However, one must take this similarity with Arnold with a grain of salt, for while Newman clearly agrees that the Christian faith develops all aspects of a person, he just as obviously believes that religion serves a larger purpose and has an inherent spiritual value. Unlike Arnold’s position, in which he celebrates the Church of England as a contextualizing system allowing the believer a shortcut to becoming well-rounded and cultured, Newman fervently believes in Christian tenets and that following the Church’s teachings will lead to salvation of the soul. The “strange truths” one may learn upon accepting the Church only figure in as an added bonus, really; while Arnold chooses to focus on the way religion allows a person the time and space to individually discover these mysteries of life and humanity, Newman suggests that religion itself reveals them. The two points are not analogous, but overlap in meaning.

Sermons, of course, were not the only way to approach the topic of religion; poetry of the time also utilizes typology and biblical references to address issues of faith, with many poets using well-known religious symbols to convey different messages. The atheist Swinburne wrote poems clearly attacking the Church, but used its own imagery to do so. He does not hide the love lost between himself and the Church of England; in “Before a Crucifix” he says he has “nor tongue nor knee / For prayer,” and uses an actual crucifix to typify Jesus’ suffering for mankind. The poem continues on to suggest that the way the Church dwells on the torment of Jesus has only taught mankind to view suffering as a glorious means of enlightenment, and done nothing to alleviate it. He similarly uses religious imagery and biblical passages to make a statement about social issues (specifically the liberation of Italy) while simultaneously attacking the Christian faith in “The Saviour of Society.” Napoleon III was nicknamed “the savior of society” and the poem clearly expresses Swinburne’s disgust at what he viewed as Napoleon’s betrayal of Italian unification by reinstating Pope Pius IX, but Swinburne words the poem perfectly so that it also reflects the view he takes in “Before a Crucifix.”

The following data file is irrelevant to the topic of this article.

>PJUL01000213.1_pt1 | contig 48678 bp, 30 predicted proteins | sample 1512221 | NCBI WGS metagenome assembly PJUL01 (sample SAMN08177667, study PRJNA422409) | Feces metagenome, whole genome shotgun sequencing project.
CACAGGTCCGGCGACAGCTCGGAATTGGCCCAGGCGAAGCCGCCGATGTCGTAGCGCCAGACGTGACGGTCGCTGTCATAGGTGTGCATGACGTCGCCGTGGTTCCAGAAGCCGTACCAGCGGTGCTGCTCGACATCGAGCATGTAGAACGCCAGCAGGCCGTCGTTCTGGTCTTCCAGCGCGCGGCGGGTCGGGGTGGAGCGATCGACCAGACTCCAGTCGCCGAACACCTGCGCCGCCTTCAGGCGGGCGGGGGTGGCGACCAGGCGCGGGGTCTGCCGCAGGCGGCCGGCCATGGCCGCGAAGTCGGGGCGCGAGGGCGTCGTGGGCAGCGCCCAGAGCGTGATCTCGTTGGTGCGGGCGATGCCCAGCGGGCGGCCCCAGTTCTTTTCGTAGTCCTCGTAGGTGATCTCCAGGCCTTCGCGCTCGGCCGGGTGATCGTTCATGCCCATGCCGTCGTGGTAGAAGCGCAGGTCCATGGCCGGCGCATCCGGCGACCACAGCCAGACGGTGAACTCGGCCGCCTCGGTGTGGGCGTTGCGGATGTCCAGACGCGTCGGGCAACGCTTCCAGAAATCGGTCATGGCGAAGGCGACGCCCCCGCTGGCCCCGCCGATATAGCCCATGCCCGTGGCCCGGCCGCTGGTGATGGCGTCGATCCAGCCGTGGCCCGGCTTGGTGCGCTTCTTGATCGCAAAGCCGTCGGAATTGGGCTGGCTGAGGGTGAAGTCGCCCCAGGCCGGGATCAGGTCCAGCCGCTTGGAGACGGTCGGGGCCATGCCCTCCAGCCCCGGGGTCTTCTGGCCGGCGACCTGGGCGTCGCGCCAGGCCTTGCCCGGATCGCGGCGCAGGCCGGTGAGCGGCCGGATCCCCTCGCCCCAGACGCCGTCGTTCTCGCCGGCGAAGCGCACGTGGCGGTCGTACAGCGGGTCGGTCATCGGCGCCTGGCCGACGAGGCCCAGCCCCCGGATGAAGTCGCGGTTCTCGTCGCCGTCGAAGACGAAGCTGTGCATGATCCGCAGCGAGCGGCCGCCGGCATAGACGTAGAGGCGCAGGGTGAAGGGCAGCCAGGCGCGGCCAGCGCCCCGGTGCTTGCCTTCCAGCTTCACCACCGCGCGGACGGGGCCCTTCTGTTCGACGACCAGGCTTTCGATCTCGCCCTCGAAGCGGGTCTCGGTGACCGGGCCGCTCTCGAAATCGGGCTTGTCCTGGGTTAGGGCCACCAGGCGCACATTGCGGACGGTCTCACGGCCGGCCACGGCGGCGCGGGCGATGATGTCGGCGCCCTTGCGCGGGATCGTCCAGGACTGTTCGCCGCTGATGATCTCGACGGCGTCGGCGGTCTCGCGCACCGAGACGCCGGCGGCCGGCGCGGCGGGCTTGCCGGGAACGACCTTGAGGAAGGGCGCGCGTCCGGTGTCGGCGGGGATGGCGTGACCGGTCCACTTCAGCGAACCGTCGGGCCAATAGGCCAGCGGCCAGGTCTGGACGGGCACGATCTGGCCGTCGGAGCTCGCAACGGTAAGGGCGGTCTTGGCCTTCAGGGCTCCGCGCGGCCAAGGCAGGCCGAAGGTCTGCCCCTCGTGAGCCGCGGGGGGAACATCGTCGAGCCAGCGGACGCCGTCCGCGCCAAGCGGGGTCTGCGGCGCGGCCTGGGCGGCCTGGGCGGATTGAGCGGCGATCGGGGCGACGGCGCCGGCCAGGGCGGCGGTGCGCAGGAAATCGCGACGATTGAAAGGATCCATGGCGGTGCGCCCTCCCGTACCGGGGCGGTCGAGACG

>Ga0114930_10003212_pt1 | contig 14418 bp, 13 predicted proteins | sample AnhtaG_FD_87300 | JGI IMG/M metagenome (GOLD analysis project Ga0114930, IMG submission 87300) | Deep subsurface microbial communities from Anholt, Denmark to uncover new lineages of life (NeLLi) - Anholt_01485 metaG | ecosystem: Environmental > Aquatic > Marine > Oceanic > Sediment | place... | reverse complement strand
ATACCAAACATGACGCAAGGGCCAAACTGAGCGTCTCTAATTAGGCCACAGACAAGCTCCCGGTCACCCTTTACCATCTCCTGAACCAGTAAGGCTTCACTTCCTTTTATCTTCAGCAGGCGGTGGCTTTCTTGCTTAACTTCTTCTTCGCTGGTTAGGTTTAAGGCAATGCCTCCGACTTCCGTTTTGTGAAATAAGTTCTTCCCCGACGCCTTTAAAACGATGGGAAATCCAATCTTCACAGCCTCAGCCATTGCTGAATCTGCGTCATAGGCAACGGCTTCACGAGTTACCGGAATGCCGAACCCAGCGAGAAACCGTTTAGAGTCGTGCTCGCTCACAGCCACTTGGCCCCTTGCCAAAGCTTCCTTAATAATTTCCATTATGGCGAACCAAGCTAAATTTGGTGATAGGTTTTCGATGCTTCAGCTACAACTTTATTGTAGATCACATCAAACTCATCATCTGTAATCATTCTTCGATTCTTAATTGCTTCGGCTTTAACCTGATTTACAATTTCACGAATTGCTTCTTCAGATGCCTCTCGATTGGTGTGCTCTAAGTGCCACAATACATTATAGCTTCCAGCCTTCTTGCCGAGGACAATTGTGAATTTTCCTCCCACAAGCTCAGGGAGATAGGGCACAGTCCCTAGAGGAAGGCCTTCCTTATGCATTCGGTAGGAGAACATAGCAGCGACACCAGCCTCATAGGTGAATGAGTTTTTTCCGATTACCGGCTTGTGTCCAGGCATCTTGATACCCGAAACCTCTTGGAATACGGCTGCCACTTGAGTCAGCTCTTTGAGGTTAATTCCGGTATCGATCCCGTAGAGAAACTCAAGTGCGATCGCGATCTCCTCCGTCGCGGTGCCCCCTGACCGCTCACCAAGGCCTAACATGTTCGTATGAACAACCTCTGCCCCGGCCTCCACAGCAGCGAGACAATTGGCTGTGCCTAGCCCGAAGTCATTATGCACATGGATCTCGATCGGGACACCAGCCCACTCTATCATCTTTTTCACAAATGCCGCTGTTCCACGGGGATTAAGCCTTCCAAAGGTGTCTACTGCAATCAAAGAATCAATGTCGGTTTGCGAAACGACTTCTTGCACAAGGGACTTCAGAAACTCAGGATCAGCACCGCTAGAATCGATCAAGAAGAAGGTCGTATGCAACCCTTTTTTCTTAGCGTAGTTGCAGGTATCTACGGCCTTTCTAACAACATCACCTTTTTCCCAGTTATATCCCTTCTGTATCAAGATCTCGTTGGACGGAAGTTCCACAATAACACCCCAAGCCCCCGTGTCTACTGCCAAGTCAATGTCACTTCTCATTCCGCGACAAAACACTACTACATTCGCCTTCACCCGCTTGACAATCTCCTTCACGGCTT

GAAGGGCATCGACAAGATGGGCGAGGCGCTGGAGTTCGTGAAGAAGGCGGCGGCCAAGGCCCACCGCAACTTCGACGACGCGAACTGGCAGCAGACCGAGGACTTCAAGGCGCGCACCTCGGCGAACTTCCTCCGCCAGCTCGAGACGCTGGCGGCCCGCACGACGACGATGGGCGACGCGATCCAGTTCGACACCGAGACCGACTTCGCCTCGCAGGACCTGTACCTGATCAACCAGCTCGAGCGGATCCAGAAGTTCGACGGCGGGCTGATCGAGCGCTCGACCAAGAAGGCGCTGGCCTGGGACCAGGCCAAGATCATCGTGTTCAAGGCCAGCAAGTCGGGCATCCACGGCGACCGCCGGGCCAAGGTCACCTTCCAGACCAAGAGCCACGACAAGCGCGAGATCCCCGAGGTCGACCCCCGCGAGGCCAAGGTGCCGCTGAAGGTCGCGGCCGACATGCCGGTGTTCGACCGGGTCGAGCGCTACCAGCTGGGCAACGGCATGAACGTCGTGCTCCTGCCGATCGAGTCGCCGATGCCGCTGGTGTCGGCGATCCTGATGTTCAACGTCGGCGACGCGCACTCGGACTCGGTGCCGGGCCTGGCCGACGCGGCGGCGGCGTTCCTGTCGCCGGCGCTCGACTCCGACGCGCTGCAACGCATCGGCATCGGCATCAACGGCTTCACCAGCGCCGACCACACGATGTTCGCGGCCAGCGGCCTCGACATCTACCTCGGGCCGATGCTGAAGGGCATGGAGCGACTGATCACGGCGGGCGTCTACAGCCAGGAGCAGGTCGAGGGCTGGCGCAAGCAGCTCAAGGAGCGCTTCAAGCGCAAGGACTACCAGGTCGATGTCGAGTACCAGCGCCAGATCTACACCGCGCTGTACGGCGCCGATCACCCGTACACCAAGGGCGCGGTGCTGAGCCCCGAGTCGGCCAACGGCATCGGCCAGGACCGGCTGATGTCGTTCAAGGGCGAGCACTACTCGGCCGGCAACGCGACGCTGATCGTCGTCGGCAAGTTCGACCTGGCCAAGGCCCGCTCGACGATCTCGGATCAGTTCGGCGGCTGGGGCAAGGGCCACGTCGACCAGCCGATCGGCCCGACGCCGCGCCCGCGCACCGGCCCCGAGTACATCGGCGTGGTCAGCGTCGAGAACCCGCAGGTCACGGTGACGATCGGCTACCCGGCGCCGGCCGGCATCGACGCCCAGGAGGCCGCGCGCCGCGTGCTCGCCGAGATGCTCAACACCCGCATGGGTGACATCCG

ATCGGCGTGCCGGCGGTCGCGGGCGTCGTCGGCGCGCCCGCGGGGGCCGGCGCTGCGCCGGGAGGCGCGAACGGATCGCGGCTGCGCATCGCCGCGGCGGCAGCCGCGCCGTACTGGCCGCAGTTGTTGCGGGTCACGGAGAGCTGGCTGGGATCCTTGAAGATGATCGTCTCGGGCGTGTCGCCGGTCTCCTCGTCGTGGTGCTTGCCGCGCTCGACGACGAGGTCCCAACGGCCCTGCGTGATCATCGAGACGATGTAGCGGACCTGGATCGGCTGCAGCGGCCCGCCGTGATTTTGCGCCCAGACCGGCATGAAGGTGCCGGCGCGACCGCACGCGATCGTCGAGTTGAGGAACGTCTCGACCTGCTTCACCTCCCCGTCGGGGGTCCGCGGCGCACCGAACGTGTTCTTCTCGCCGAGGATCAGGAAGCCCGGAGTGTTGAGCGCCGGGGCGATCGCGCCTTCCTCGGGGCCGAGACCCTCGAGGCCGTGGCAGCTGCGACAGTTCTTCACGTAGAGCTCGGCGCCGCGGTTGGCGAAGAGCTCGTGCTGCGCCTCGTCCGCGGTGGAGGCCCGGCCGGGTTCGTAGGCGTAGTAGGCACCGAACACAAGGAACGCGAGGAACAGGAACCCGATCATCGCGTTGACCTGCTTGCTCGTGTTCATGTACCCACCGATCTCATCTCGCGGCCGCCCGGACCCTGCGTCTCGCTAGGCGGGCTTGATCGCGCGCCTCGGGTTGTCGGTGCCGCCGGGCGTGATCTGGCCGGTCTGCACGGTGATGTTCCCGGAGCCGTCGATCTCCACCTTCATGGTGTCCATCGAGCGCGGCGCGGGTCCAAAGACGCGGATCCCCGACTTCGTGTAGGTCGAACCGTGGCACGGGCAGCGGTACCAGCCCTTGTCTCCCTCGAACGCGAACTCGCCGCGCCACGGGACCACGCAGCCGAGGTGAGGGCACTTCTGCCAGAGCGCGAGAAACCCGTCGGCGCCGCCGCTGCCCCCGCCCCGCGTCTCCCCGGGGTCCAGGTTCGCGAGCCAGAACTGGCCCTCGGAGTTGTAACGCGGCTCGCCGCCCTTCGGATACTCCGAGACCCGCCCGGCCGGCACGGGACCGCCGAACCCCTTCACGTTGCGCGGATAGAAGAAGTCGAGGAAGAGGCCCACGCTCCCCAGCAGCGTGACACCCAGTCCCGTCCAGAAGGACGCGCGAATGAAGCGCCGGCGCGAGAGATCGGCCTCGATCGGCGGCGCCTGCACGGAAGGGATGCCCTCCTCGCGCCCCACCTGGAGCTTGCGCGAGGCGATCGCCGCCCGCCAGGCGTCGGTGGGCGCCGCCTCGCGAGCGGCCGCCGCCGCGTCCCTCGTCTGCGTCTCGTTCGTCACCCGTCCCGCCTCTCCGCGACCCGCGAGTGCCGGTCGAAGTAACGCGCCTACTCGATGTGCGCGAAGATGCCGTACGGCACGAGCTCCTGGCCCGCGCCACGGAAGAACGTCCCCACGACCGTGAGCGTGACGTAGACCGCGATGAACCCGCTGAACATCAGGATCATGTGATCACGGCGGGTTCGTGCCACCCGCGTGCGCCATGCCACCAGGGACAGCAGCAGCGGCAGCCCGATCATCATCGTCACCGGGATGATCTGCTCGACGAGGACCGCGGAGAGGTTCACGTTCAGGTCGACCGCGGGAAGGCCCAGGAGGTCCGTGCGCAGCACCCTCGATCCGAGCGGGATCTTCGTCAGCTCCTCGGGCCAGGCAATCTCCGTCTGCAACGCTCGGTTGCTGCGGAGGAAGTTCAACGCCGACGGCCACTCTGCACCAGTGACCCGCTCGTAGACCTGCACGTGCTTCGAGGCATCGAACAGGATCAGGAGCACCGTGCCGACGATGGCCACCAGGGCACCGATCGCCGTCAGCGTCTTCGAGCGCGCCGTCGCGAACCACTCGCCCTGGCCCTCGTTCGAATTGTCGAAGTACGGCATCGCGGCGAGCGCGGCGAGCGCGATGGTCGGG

O Son of man, but of what man who knows?
    That broughtest healing on thy leathern wings
    To priests, and under them didst gather kings,
And madest friends to thee of all man's foes;
Before thine incarnation, the tale goes,
    Thy virgin mother, pure of sensual stings,
    Communed by night with angels of chaste things,
And, full of grace, untimely felt the throes
Of motherhood upon her, and believed
    The obscure annunciation made when late
A raven-feathered raven-throated dove
    Croaked salutation to the mother of love
Whose misconception was immaculate,
    And when her time was come she misconceived. [“The Savior of Society”]

One can clearly follow the condemnation of Napoleon&; the Virgin Mary symbolizes the fight for Italy’s liberation, who believes Napoleon to be a gift to the cause. But ultimately he “madest friends to thee all of man’s foes” and hurts the fight for Italian liberation rather than helping it. Swinburne uses the familiar biblical tale of Mary’s immaculate conception as a metaphor or extended type, twisting it to fit the situation. Yet cleverly his own feelings on religion are articulated in this twist; “O Son of man” refers to some mortal creation, ostensibly Napoleon — but also could stand in for the man-made Church, which assists “priests, and . . . kings,” perhaps referring to the hierarchy of power within the Church. This creation, made by virginal and innocent society, comes to be the foe of man, however, just as Swinburne articulates that the Church itself sustains the suffering of its believers in “Before a Crucifix.” Furthermore, society was “misconceived,” thinking the Church was a path to God. Society itself is “immaculate,” but the Church oppresses it and causes it to suffer.